What is in this article?:
- North Carolina farm damage assessments begin
- Indirect damage a real problem
• One grower reported losing 100 of 120 tobacco barns.
• One large turf producer lost 22 greenhouses — just gone, he says, debris likely miles away.
• Farm equipment barns, chicken houses, tin-roofed farm structures of many kinds and grain storage silos were particularly vulnerable to the storms.
The tornadoes that ripped a 150 mile long path of destruction through North Carolina on April 16, left many wheat farmers wondering whether they will be able to harvest this years crop.
After a couple of weather-related disasters with winter wheat, North Carolina growers were looking for a good year, with a big crop that looked right on target only a few days before disaster struck.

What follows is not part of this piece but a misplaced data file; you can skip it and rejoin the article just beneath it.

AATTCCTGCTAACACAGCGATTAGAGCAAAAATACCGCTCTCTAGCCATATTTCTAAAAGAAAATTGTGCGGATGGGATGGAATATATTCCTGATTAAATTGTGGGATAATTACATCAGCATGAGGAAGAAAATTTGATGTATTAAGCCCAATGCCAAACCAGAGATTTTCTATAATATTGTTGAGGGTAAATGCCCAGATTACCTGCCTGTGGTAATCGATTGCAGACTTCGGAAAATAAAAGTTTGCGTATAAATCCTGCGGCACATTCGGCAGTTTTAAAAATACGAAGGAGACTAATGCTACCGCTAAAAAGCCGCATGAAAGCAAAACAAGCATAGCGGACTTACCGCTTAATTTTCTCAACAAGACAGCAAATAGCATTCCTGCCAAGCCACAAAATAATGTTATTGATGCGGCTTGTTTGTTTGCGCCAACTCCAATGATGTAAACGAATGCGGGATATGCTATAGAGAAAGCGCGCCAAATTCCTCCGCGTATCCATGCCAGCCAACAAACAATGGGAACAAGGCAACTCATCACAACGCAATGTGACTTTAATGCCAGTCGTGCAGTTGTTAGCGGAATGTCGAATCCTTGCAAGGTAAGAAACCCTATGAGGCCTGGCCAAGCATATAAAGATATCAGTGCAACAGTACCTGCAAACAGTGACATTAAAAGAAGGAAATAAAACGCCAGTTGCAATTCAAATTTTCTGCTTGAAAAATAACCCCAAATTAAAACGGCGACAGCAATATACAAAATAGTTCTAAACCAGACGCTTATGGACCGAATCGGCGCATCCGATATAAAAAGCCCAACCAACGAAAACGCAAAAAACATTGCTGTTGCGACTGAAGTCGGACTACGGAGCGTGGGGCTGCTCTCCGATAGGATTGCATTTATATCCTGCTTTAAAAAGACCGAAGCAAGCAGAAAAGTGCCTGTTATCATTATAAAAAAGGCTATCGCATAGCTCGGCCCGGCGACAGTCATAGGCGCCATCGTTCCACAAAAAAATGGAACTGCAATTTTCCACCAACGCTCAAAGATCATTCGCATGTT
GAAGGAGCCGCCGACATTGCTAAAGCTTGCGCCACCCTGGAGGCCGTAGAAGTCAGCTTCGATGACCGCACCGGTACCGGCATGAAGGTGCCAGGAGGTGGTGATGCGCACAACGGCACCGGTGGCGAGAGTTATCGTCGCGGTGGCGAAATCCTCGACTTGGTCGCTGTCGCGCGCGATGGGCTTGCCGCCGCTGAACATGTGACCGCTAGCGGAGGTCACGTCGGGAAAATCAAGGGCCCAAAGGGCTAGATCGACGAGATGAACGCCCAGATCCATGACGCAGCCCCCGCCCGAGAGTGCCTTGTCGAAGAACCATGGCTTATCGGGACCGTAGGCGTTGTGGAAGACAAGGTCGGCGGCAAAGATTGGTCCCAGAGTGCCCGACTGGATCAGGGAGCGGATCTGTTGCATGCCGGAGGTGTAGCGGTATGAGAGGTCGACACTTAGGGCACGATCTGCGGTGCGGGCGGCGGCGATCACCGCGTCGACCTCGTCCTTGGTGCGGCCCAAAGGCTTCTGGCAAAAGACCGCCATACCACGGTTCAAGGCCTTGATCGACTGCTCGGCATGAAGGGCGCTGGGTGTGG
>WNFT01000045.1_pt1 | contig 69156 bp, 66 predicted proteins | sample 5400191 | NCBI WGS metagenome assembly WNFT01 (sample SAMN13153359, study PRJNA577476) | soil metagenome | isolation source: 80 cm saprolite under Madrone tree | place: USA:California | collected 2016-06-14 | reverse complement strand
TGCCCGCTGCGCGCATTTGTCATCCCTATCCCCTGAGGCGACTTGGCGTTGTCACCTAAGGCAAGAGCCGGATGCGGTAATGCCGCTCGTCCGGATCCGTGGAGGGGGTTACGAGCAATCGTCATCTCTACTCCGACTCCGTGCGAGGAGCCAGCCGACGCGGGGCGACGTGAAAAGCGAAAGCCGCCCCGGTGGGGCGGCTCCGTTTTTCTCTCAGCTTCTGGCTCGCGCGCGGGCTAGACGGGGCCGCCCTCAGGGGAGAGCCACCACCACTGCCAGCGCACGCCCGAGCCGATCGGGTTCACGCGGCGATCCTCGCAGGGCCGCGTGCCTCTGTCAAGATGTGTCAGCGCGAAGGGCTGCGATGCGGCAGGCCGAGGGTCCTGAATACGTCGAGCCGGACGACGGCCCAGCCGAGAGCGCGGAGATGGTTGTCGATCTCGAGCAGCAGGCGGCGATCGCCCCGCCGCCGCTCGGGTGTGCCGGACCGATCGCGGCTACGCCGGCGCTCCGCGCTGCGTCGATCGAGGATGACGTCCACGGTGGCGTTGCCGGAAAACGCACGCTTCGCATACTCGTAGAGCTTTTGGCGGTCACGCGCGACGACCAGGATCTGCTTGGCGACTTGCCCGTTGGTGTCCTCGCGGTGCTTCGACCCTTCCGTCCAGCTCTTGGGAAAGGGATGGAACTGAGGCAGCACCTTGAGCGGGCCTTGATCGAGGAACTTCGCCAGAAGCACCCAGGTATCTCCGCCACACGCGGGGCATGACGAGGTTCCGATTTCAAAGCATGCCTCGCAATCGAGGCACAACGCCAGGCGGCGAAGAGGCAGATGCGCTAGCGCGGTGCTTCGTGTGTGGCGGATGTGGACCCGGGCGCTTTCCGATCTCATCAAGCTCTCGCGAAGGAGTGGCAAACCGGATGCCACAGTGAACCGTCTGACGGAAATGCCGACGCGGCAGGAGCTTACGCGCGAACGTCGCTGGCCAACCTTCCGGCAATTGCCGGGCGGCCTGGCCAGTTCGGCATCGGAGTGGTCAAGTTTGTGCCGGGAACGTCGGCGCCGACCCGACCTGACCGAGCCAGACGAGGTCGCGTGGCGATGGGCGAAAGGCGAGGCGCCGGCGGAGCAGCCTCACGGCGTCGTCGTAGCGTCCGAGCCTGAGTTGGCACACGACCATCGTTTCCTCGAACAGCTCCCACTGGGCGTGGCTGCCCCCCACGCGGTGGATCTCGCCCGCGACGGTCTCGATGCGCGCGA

What a difference a few days makes! The wheat crop still looks good, but getting it out of the field is going to be a monumental challenge in counties hardest hit by the storm system.
Damage to wheat from the big storm system that killed 21 people across North Carolina appears to be minor. Some fields in the direct path of tornadoes or hail that accompanied the storm were damaged or destroyed, but overall there was not widespread damage to the crop, which was a month or so from harvest ready when the tornadoes struck.
Though Raleigh and other North Carolina cities and towns were severely damaged by the storm system, the deadliest and most severe storms passed across rural areas. Damage in these areas from high straight-line winds, in addition to tornadic winds that topped 100 miles per hour, was widespread across a 12-14 county area that is the heart of North Carolina row crop production.